Taking score with CBS Sports Chairman Sean McManus.
When it comes to television icons, Sean McManus has achieved his own unique kind of fame. Hidden from the public eye, McManus has literally pulled the levers behind the biggest sports broadcasts on the planet. Today, he is one of the most highly respected television executives in the country. His career is dotted with Hall of Fame accolades, from being named the youngest vice president in the history of NBC at the age of twenty-seven, to being the only person to ever serve as president of both CBS News and CBS Sports concurrently. Now the chairman of CBS Sports, McManus continues to redefine television. In many ways, it’s a calling that began long before he was legally old enough to punch a time card.
McManus’ first job in television came at the age of twelve working in a production truck parked at the Jacksonville Open Golf Tournament. Emptying ashtrays and fetching sodas and coffee for the technicians pulling the levers behind the telecast, McManus felt an almost molecular pull toward the excitement of producing live television. In fact, he had sports broadcasting in his blood. His father, Jim McKay, was the legendary host of ABC’s Wide World of Sports, and McManus spent much of his childhood attending sporting events around the globe. “In those days, Wide World of Sports covered the entire breadth of the sports world, everything from the major sporting events to the lesser-known events,” McManus said. So some weeks, he’d attend the U.S. Open or the Indianapolis 500, and others, he’d be watching dog sled races, synchronized swimming competitions, barrel jumping contests and water skiing championships. “So I feel I have a great appreciation for sports not just at the highest levels, but in all levels in the area of competition.”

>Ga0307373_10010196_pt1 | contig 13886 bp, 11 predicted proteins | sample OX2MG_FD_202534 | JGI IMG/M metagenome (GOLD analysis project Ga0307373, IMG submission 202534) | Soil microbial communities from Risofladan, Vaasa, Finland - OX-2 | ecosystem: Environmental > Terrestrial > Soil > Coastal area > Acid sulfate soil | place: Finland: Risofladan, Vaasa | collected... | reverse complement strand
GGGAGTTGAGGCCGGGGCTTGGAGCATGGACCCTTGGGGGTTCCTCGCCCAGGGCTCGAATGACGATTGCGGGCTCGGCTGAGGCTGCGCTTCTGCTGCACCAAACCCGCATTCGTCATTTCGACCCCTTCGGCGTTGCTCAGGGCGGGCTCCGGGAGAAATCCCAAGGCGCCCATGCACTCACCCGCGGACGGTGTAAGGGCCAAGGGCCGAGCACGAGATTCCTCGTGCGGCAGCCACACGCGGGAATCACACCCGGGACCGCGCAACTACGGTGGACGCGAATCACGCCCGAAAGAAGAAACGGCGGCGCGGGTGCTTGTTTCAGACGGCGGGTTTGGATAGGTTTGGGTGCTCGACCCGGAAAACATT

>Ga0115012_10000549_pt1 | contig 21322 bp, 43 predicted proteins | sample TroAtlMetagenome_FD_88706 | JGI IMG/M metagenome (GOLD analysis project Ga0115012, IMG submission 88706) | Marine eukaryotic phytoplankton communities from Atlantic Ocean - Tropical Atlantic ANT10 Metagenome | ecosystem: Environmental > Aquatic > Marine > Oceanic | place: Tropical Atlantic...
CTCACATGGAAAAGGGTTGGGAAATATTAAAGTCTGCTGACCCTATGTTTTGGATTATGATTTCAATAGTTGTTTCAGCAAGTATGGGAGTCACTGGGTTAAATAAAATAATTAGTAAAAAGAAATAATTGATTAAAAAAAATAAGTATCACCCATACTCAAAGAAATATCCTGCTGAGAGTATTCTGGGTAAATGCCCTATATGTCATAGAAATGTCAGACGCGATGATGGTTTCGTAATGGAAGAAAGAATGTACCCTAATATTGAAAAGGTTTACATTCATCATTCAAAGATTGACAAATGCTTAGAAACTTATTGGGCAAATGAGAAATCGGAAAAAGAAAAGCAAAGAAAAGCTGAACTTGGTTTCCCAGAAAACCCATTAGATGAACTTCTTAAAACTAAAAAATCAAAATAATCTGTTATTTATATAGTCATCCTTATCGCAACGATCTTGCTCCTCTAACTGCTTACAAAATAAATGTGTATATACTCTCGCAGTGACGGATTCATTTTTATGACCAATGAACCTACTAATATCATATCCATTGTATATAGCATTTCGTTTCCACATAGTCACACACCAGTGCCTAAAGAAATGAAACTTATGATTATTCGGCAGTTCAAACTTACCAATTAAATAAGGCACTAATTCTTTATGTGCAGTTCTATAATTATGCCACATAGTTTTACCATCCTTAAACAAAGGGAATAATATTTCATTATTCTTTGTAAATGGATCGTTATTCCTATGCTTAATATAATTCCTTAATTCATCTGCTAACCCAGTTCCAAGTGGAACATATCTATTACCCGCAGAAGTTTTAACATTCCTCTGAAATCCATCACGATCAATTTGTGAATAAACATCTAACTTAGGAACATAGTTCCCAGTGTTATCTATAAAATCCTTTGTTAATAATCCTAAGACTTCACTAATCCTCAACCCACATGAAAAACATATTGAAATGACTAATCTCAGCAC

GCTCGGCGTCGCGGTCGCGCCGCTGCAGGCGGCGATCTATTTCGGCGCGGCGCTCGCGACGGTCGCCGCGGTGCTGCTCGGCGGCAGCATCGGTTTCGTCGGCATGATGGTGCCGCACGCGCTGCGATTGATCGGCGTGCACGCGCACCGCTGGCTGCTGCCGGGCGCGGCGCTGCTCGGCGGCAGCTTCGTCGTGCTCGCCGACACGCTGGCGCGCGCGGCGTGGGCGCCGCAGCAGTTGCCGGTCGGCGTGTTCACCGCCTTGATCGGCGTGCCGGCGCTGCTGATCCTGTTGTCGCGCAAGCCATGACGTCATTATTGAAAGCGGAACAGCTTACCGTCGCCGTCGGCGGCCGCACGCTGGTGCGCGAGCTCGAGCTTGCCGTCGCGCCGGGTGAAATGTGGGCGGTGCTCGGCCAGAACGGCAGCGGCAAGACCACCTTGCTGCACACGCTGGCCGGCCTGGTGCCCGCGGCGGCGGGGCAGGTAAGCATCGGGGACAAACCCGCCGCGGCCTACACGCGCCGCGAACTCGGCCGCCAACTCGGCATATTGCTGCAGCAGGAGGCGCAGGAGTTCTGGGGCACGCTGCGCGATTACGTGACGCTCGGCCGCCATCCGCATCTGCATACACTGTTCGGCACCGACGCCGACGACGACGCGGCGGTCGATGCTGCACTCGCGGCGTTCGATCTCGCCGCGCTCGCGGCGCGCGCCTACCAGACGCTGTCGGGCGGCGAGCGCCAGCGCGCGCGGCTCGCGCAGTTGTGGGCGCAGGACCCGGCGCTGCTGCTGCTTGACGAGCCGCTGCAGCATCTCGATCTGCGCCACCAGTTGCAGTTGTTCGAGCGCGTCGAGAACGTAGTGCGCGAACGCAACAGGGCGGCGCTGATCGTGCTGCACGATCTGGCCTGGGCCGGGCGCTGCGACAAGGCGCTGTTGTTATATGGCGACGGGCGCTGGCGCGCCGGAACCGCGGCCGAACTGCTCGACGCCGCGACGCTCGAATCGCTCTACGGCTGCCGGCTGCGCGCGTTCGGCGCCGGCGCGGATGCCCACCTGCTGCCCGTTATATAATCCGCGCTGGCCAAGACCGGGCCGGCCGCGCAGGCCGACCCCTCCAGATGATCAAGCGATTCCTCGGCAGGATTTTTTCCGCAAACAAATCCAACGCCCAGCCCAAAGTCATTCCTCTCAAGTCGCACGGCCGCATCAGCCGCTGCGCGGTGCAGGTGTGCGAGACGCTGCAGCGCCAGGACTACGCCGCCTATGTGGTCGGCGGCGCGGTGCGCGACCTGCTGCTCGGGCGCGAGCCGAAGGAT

Then came the 1972 Olympics in Munich. McManus joined his father, who was covering gymnastics and track and field events for ABC Sports. On his only day off, McKay was swimming in the hotel pool when a call came in commanding him directly to the studio. He pulled his trousers over his swim trunks, grabbed his son and headed for the ABC compound. Unbeknownst to McKay, the Israeli team had been taken hostage in the Olympic village. “My dad got into the anchor chair and didn’t leave till about eighteen hours later,” McManus remembered. “I was with him during that entire period. He was the only conduit that the outside world had to this terrible tragedy.” As McManus watched his father report the news all the way to its terrible conclusion, he saw another side of him—not just the sports broadcaster, but the journalist.
“My dad always believed in storytelling, reporting and writing,” McManus reflected. “He was a sports broadcaster but he could have just as easily been an anchor or news reporter. So he instilled in me a true appreciation of storytelling, writing and reporting, so that when I got the job at CBS News, I really feel that in my bones and in my character, this tradition that my father instilled in me, the skills that he instilled in me and the lessons that I watched him perform served me very well.”
Growing up, McManus used to do the play-by-play of Yankees and Giants games into a handheld tape recorder, practicing the skills he observed in his father. “But when I got into my teens, I realized that it would be very hard to follow in his footsteps,” McManus reflected. “He cast an awfully big shadow.” Instead, he decided that he was better qualified to be behind the camera. He remembered the thrill he felt inside the production truck for the first time. McManus worked as a “gofer” at ABC during college, running errands and taking a firm grip on the bottom rung of the production ladder. After graduating cum laude from Duke, he got an entry level job as a production assistant at ABC Sports.
However, after two years, McManus realized that working for the same network as his father presented unique advantages and disadvantages. Some people made his life easier, while others made it harder. He wanted to earn his way on his own merit, so one day he invited his father to lunch and told him that he was considering leaving ABC for another network. His father not only supported the decision, but instructed him to go to a payphone in the restaurant and call up one of his old colleagues at NBC.